How to use stories to make learning stick

Over and over you may have heard or experienced how a story can really make an idea stay with you. You have heard someone relate something that had happened to them and you retell it struck by what the story says about your world and its people.

What about stories that you remember from childhood or from literature? They create metaphors and symbols that we use in everyday life to refer to some kind of truth that we learned through them. The proverbial goose who lays the golden egg, or the black sheep in the family. What about Afrikaans people saying “ek is nie die vark in hierdie verhaal nie” (I am not the pig in this story).

Stories make learning stick because they involve the left and the right brain, they excite the emotions and they connect concepts with one another in surprising but memorable ways. They make what is abstract suddenly concrete and doing so creates aha-moments that stay with you over time. Stories even give you practical solutions and show you things you can do to make your life different.

There is another untapped but extremely powerful way in which stories can make learning stick – not through their content, but through their structure.

If you have read the Bible, or studied Greek mythology, or heard fairy tales from your grandmother, studied some Shakespeare at school, or just seen a few Hollywood films, you would recognize this structure right away. It is the dramatic structure underlying almost all stories and serves the purpose of taking the main character in the story on a journey of self discovery and personal growth.

Stories take the hero on a journey of learning – a kind of learning that not only sticks with him/her the hero, but impacts their entire community and often the land itself: they lived happily ever after,  their people prospered, and their land was fruitful.

A story is designed to teach the hero lessons that will stick – can the same structure do the same for you and your team, client or audience?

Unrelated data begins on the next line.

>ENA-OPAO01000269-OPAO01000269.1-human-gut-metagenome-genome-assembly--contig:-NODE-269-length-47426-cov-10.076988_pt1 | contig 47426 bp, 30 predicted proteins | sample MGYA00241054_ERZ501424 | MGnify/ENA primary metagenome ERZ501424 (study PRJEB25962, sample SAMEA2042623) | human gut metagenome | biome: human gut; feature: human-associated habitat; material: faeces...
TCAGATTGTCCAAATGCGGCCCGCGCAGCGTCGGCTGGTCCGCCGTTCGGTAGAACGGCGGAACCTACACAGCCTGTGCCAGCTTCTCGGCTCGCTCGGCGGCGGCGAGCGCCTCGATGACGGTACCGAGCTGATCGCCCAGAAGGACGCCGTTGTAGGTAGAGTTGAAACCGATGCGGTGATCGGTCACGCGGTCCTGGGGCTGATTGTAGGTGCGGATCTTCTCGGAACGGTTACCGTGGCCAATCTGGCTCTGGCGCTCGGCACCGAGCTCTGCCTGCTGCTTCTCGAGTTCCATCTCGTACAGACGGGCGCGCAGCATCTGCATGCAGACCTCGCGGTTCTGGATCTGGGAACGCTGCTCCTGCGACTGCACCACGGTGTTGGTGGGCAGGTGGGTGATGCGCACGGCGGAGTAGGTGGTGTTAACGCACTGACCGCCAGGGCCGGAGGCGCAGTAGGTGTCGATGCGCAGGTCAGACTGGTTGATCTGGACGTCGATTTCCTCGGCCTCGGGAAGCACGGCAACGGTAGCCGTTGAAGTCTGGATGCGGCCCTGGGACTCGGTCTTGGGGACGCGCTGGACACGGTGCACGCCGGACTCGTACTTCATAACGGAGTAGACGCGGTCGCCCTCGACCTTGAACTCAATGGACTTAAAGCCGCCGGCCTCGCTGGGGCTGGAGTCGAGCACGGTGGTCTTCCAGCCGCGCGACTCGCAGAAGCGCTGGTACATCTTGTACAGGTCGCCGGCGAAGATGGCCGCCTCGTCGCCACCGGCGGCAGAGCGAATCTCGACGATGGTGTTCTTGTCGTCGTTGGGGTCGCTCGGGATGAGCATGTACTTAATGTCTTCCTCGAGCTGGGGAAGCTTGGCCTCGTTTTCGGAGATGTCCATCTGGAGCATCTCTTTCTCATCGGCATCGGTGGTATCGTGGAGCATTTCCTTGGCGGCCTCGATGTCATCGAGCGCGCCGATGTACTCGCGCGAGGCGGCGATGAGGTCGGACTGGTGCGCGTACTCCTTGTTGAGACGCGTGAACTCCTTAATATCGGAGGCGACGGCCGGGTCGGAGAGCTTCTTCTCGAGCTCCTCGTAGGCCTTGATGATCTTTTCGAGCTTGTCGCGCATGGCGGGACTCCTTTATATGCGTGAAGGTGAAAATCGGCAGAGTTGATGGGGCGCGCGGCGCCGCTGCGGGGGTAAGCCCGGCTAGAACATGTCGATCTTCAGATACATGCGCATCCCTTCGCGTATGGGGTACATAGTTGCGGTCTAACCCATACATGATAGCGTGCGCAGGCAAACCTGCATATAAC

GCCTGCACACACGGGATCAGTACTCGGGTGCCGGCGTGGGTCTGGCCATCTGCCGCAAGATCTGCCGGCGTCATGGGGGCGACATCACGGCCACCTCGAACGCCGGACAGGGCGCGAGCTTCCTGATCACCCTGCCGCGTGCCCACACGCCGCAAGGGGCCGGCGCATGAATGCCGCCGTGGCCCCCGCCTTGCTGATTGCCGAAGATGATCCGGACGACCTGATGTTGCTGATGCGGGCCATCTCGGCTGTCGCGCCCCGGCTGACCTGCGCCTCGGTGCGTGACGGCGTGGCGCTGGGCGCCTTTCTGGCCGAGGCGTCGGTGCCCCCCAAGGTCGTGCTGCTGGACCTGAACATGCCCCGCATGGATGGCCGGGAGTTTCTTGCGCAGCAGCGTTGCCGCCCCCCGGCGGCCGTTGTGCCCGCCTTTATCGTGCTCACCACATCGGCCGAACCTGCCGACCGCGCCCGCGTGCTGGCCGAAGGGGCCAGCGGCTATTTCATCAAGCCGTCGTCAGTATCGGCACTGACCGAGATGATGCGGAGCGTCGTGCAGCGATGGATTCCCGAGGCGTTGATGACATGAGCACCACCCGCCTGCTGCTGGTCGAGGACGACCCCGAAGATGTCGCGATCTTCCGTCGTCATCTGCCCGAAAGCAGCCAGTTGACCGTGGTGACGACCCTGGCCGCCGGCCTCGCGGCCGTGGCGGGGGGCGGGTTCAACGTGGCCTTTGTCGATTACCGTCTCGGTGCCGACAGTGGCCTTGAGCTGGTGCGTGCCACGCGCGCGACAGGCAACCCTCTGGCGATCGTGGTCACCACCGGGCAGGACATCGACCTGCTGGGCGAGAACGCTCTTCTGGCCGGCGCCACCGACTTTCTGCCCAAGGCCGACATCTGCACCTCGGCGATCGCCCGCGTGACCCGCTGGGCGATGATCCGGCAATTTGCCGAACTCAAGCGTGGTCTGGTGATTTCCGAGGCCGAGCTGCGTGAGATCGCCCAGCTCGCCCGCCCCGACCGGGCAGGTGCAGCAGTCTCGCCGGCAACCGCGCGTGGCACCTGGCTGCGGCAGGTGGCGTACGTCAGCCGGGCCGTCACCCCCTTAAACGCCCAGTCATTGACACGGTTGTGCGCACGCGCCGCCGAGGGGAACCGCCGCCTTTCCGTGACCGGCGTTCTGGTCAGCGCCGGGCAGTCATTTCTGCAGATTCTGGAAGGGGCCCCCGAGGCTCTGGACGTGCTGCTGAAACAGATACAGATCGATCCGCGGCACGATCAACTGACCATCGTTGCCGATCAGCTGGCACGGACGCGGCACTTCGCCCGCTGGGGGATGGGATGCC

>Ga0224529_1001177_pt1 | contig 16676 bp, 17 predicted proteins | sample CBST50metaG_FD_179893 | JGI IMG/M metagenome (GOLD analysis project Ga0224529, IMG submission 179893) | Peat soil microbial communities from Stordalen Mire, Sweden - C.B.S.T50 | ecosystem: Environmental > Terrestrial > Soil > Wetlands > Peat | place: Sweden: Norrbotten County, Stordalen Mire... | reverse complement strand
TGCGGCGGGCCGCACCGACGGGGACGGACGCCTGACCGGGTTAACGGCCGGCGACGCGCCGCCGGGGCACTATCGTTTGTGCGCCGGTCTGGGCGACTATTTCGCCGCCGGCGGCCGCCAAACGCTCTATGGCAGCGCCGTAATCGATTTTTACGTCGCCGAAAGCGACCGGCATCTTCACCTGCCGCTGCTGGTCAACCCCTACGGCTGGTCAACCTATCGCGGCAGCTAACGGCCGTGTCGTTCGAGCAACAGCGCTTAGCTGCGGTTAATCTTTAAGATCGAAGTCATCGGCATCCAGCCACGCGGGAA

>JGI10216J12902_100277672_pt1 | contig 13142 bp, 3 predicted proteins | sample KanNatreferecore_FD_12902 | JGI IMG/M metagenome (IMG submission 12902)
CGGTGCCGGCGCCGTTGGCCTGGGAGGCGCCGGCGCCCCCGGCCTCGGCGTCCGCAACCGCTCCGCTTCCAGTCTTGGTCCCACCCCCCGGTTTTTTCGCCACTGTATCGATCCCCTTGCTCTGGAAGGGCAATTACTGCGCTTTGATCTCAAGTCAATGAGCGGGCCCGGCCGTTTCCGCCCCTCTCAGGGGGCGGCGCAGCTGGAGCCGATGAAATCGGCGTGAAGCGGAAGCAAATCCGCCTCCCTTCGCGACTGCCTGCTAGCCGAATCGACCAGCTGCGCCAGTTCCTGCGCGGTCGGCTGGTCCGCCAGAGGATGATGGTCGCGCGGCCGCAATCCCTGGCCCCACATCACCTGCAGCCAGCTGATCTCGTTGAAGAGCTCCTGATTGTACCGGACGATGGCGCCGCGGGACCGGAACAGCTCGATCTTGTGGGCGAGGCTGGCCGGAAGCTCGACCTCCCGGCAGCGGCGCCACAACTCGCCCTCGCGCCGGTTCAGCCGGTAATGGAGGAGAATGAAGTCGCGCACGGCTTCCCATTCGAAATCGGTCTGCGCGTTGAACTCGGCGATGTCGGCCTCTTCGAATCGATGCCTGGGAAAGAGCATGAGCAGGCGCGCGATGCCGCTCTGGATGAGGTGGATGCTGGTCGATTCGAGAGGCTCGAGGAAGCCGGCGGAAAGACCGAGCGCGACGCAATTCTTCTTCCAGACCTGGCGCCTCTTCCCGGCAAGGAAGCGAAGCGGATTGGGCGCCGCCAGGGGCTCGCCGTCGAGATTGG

There are three levels on which this story structure works: the fictional, the personal, and the communal.

1. The fictional level

When you read or listen to a story you can distinguish the elements of the structure quite easily. Knowing the elements can then help you understand the story and use it to make your own stories.

2. Your own life journey.

Whenever you experience change, uncertainty, or heightened emotion, Once you understand stories, you can apply their meaning to your own life. your story is moving through one of the stages of story structure.

3. The growth of a group, company or community

Entire communities may go through change and again the same pattern is recognizable. You can therefore use story structure to understand and shape the growth of a group, company or community.

If you understand how the story structure of the hero’s journey works, you can use it in the lives of other people to play an important role in their growth. You can

  • shape information to fit into a story so that people are inspired to change;
  • use it to design presentations and proposals
  • design and organize workshops  and events that will help people open up to new ideas and change.